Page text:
St Albans Hoard
The St Albans Hoard is a large hoard of late Roman gold coins found by a metal detectorist in a field near St Albans, Hertfordshire, England in 2012. It is believed to be one of the largest hoards of Roman gold coins ever found in Britain. The hoard consists of 159 solidi dating from the last decades of the fourth century AD, near the end of the Roman occupation of Britain. After about 408, new Roman coins ceased to circulate in Britain, causing the collapse of the monetary economy and of mass-production industry.
Most of the coins came from the imperial mints in Mediolanum (Milan) and Ravenna in Italy. They were struck during the reigns of the Emperors Gratian, Valentinian II, Theodosius I, Arcadius and Honorius. The coins were found on private land to the north of St Albans by Westley Carrington from Berkhamsted who had just bought a beginner's metal detector from a shop in the town. He discovered 40 of the coins and brought them back to the shop to ask what he should do with them. The shop's owners reported the find to the local finds liaison officer and went back to the field at the beginning of October 2012 to continue the search. 119 more coins were found, bringing the total to 159. It is thought that they would have been deposited in an organic container such as a wooden box or cloth bag which has now decayed, as no other artefacts were found in conjunction with the coins. They were found scattered across an area of about 15 metres (49 ft). Their distribution was probably due to quarrying or plough action in the last 200 years, perhaps as recently as the Second World War, when the area was last used to cultivate crops.
According to curator David Thorold of the Verulamium Museum in St Albans, coins were usually buried either for religious reasons – as a sacrifice to the gods – or to keep wealth safe in the event of a potential threat to the owner's safety, such as war or unrest. The find of such a large hoard of solidi is unusual, as the coins were not in regular use due to their very high value. They effectively served as a guarantee of lower-value coinage in bronze and silver, quantities of which could be exchanged for solidi. In practice, those holding and using the coins were members of the economic and social elite such as wealthy merchants, landowners and soldiers receiving bulk pay. They would have used the solidi for high-value transactions such as buying land or bulk purchases of goods. The coins are in very good condition and do not appear to have been in general circulation.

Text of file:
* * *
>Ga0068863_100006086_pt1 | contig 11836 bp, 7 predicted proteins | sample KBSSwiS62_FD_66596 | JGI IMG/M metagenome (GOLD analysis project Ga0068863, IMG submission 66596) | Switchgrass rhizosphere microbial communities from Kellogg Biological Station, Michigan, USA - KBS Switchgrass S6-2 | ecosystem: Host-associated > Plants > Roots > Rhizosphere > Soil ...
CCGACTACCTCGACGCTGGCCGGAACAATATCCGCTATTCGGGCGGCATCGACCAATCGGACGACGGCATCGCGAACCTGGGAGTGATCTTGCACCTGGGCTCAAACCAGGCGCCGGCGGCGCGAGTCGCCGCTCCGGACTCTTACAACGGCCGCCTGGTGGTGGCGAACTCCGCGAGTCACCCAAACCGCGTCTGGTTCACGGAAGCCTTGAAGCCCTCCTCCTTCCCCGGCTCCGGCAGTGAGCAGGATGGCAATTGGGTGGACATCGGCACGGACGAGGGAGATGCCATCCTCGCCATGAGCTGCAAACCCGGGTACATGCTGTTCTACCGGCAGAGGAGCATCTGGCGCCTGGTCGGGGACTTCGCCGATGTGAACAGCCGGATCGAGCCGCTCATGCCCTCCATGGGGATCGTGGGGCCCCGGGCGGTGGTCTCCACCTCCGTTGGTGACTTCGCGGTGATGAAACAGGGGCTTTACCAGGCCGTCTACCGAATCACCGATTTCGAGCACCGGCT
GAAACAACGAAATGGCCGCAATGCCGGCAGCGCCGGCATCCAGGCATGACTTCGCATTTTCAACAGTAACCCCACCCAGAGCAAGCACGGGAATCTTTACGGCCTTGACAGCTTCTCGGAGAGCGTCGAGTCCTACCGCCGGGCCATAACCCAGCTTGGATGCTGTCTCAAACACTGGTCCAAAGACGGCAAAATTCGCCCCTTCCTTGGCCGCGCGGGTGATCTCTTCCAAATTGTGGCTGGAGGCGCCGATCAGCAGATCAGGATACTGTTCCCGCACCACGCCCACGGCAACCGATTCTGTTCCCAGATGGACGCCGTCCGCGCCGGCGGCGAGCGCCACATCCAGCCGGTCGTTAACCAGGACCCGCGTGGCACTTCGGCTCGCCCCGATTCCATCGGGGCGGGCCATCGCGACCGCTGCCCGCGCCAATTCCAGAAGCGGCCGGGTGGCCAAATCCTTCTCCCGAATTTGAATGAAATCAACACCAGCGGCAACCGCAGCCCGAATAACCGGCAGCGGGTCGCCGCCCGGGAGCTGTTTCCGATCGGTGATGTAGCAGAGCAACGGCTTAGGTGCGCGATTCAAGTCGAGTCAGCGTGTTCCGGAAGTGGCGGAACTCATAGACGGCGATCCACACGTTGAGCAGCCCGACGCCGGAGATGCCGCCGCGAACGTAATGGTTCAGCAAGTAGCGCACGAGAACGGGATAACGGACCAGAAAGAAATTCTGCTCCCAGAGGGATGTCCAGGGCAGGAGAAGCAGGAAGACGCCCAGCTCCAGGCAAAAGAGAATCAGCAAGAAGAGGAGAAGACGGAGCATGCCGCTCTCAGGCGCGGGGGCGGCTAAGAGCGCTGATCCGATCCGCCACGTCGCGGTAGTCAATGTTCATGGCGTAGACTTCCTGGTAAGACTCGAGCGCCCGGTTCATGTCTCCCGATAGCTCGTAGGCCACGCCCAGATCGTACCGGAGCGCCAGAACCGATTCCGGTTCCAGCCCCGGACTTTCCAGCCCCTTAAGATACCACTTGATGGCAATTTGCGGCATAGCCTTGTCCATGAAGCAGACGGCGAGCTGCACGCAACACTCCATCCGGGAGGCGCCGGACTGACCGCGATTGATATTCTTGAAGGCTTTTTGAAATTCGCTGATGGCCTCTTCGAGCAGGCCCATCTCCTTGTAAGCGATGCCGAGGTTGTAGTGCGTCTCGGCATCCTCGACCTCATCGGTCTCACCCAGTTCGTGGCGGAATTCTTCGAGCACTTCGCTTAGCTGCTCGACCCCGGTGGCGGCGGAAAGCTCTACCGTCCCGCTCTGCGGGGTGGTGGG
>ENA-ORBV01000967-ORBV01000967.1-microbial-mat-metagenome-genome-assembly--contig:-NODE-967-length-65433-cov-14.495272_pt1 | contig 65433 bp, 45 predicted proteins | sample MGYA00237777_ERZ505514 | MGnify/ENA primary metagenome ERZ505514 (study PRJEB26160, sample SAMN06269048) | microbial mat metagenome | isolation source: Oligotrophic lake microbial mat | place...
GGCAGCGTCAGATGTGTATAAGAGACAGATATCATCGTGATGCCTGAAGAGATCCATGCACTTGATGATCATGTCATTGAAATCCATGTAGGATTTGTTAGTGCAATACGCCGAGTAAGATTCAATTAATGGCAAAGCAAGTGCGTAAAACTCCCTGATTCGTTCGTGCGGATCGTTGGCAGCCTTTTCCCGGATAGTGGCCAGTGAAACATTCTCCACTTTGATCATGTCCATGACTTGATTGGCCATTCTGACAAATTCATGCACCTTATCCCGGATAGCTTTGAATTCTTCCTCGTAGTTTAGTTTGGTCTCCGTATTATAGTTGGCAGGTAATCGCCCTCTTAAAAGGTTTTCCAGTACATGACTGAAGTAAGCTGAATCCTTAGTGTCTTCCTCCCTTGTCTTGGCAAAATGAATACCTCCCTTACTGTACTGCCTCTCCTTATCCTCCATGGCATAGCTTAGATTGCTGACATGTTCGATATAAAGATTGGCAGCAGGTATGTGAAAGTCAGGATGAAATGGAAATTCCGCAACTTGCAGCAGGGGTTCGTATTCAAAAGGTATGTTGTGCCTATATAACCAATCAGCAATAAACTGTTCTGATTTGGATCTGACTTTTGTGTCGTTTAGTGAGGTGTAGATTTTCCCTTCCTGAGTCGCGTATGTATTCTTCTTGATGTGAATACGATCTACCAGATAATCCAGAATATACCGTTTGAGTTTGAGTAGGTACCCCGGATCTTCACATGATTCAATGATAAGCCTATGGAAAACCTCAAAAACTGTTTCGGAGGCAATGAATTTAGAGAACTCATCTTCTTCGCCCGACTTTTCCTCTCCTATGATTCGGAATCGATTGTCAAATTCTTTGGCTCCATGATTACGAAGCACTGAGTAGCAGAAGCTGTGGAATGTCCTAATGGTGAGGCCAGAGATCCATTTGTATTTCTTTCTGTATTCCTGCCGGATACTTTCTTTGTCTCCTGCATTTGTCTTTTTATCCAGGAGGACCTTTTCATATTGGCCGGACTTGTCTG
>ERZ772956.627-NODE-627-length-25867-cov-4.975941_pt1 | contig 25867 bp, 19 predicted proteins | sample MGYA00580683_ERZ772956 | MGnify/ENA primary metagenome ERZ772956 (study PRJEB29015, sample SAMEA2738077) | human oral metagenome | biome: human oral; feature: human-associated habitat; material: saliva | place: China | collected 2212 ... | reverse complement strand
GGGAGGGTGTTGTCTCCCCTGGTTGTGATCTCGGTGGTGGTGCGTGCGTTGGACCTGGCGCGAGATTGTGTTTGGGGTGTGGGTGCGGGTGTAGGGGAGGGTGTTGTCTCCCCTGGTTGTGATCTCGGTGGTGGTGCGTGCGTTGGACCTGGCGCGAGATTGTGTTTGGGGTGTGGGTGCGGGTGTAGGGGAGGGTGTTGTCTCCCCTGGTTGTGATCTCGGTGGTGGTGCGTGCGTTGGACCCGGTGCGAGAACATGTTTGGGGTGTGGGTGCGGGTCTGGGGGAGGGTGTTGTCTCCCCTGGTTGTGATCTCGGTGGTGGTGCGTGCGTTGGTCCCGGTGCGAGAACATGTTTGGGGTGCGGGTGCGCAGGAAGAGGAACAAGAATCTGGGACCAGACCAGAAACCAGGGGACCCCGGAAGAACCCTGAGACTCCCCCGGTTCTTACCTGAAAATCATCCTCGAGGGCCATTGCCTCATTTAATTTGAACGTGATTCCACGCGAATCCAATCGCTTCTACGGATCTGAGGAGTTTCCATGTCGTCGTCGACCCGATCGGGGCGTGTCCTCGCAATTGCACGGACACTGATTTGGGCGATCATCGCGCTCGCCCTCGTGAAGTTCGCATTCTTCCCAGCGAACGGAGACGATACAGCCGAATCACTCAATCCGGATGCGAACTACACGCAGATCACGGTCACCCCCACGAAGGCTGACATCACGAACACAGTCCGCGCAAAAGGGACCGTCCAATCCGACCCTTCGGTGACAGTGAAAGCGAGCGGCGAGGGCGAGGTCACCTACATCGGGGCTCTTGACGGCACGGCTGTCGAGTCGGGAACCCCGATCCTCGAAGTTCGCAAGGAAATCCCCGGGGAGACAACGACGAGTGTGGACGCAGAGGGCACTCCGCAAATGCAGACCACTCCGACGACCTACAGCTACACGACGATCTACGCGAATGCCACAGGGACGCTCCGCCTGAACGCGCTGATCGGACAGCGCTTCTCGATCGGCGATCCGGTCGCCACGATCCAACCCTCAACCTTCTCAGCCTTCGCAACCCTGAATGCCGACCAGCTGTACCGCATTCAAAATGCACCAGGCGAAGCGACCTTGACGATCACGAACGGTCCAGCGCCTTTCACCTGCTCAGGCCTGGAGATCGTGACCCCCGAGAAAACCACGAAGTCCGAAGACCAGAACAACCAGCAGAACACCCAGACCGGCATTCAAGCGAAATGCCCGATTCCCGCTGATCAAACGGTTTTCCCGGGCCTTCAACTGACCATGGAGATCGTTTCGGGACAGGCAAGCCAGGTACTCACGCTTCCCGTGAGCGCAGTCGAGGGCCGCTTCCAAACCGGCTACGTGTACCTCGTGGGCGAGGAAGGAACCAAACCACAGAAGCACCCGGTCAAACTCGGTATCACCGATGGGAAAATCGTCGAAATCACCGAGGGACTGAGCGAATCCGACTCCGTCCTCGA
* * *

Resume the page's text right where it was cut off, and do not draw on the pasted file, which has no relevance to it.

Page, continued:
The hoard probably dates to a little earlier than the larger Hoxne Hoard, found in Suffolk in 1992, which included 569 gold solidi and nearly 15,000 other coins. It is not the first hoard found near St Albans, which was the site of the major Roman town of Verulamium. In 1932, a hoard of 2nd-century silver denarii was found at Beech Bottom Dyke.
The find is covered by the Treasure Act 1996, which requires an independent panel of experts from the British Museum to examine the coins and make a report to a local coroner to determine whether they should be considered treasure trove. A value has not yet been put on the coins, though individual solidi sell for between £400 and £1000. The hoard is now on display at the Verulamium Museum.
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